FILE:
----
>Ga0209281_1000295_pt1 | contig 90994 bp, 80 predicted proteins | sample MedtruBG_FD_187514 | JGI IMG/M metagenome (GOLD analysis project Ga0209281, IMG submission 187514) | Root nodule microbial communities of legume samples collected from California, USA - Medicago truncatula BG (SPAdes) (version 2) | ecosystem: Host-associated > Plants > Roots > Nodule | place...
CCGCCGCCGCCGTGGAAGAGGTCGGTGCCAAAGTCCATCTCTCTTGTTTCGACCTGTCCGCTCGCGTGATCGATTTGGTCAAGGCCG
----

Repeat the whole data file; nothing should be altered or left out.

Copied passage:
>Ga0209281_1000295_pt1 | contig 90994 bp, 80 predicted proteins | sample MedtruBG_FD_187514 | JGI IMG/M metagenome (GOLD analysis project Ga0209281, IMG submission 187514) | Root nodule microbial communities of legume samples collected from California, USA - Medicago truncatula BG (SPAdes) (version 2) | ecosystem: Host-associated > Plants > Roots > Nodule | place...
CCGCCGCCGCCGTGGAAGAGGTCGGTGCCAAAGTCCATCTCTCTTGTTTCGACCTGTCCGCTCGCGTGATCGATTTGGTCAAGGCCG